Frannie Ashburn is a retired librarian and former director of the North Carolina Center for the Book.
Recommended read: “The Four Corners of the Sky” by Michael Malone. I recommend this delightful book for its fine, humorous storytelling, its warm-hearted depiction of unforgettable characters – the good, the bad, the eccentric and all combinations thereof – and for its subtle lessons in the many ways people learn to love and forgive. The mystery pulls the reader in to the story, but it’s the engaging characters and the fast-moving plot that keeps the pages turning.
Currently reading: “Career of Evil” by Robert Galbraith (pseudonym of J. K. Rowling of Harry Potter fame) and “Dimestore: A Writer's Life” by Lee Smith. I’m savoring Smith’s warmth and liveliness as a good balance for Galbraith’s suspenseful crime novel.
What favorite book from childhood have you kept? I still have a hardback “Alice in Wonderland,” a gift from my paternal grandmother for my first Christmas when I was 5 months old. It was the first chapter book that I read when I graduated from picture books.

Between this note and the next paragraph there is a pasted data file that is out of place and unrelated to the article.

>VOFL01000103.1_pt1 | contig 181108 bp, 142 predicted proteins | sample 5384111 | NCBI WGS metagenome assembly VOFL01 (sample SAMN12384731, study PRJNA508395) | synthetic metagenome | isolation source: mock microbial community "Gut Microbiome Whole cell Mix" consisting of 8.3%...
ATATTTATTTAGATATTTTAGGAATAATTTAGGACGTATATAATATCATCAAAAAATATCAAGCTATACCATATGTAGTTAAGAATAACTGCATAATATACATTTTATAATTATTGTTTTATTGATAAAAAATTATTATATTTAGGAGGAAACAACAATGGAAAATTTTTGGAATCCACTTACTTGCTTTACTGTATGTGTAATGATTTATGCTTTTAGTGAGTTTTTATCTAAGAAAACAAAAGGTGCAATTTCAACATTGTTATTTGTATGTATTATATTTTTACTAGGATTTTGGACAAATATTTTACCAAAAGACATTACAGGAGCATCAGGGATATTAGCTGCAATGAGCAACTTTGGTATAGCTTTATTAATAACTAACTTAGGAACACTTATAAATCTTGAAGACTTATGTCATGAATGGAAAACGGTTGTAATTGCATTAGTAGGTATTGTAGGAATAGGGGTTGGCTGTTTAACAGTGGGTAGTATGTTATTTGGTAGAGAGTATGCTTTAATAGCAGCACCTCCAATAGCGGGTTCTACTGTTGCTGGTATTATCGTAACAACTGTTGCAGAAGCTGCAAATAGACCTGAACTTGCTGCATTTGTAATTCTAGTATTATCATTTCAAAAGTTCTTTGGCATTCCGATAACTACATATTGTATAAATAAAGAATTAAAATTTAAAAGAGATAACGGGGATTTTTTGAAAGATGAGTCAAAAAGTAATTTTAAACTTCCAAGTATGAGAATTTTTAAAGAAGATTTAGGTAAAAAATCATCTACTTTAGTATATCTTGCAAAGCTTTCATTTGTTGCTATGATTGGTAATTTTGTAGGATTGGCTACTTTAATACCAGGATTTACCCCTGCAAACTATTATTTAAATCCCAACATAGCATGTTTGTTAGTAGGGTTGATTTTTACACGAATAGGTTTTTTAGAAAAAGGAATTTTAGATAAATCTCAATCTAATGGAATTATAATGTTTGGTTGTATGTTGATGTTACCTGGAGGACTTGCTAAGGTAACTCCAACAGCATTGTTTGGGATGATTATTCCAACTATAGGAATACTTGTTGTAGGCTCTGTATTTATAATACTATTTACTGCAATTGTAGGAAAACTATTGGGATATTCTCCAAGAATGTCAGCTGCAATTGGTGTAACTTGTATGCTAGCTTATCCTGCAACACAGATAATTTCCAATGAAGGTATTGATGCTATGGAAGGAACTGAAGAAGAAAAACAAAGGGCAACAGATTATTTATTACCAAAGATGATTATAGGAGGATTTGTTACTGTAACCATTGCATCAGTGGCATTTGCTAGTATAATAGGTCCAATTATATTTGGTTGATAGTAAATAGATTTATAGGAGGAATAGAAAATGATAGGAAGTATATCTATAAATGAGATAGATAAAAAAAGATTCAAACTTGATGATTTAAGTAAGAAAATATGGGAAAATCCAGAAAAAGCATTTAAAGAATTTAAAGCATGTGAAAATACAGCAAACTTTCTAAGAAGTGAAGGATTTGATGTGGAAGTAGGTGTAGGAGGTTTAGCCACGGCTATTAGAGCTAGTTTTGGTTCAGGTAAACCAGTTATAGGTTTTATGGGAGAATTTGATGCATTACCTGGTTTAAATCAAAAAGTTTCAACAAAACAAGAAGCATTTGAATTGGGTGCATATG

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What is your favorite book that nobody’s heard of? “Heroic Measures” by Jill Ciment. It was recommended to me by a friend who is still the only person I know who’s read it. It’s wonderful.
Who or what taught you to love to read? My father was never without a book tucked into his coat pocket, on the dashboard of his car, in his office drawer, piled on his bedside table. He was a peripatetic reader – anywhere, anytime! I was read to as a child, given books at every gift-giving occasion, and got my own library card as soon as I was eligible, but it was my father’s example that I embraced.
What movie was better than the book? “The Prince of Tides” is ‘better’ than the book because it focuses on the core of Pat Conroy’s novel and tells that story more clearly than Conroy’s fabulous, endless, over-the-top prose. I recommend both book and film – although the dialect coach for the film missed that boat entirely. Bless his/her heart!
The Four Corners of the Sky
Sourcebooks Landmark, 560 pages